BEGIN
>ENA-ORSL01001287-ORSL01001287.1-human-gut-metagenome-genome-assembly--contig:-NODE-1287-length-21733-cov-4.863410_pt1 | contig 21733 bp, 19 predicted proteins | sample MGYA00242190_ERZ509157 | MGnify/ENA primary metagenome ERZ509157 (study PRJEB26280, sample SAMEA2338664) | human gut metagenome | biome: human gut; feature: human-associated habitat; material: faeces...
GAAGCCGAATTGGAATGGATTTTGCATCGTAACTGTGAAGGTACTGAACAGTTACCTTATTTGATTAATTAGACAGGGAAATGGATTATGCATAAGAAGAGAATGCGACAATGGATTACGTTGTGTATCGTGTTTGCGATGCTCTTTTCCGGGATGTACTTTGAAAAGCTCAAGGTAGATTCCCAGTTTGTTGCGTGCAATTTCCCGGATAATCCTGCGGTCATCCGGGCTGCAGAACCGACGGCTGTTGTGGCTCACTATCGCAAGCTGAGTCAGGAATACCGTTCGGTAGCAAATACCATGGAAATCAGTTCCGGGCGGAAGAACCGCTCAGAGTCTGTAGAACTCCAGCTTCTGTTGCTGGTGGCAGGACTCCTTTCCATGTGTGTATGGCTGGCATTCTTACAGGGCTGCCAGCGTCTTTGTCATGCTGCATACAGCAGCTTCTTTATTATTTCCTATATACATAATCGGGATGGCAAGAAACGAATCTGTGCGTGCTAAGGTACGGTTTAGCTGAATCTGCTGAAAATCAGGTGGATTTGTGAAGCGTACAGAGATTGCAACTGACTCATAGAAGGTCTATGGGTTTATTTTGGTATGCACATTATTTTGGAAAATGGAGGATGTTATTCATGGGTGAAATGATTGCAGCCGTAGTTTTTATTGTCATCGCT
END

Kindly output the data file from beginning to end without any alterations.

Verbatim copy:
>ENA-ORSL01001287-ORSL01001287.1-human-gut-metagenome-genome-assembly--contig:-NODE-1287-length-21733-cov-4.863410_pt1 | contig 21733 bp, 19 predicted proteins | sample MGYA00242190_ERZ509157 | MGnify/ENA primary metagenome ERZ509157 (study PRJEB26280, sample SAMEA2338664) | human gut metagenome | biome: human gut; feature: human-associated habitat; material: faeces...
GAAGCCGAATTGGAATGGATTTTGCATCGTAACTGTGAAGGTACTGAACAGTTACCTTATTTGATTAATTAGACAGGGAAATGGATTATGCATAAGAAGAGAATGCGACAATGGATTACGTTGTGTATCGTGTTTGCGATGCTCTTTTCCGGGATGTACTTTGAAAAGCTCAAGGTAGATTCCCAGTTTGTTGCGTGCAATTTCCCGGATAATCCTGCGGTCATCCGGGCTGCAGAACCGACGGCTGTTGTGGCTCACTATCGCAAGCTGAGTCAGGAATACCGTTCGGTAGCAAATACCATGGAAATCAGTTCCGGGCGGAAGAACCGCTCAGAGTCTGTAGAACTCCAGCTTCTGTTGCTGGTGGCAGGACTCCTTTCCATGTGTGTATGGCTGGCATTCTTACAGGGCTGCCAGCGTCTTTGTCATGCTGCATACAGCAGCTTCTTTATTATTTCCTATATACATAATCGGGATGGCAAGAAACGAATCTGTGCGTGCTAAGGTACGGTTTAGCTGAATCTGCTGAAAATCAGGTGGATTTGTGAAGCGTACAGAGATTGCAACTGACTCATAGAAGGTCTATGGGTTTATTTTGGTATGCACATTATTTTGGAAAATGGAGGATGTTATTCATGGGTGAAATGATTGCAGCCGTAGTTTTTATTGTCATCGCT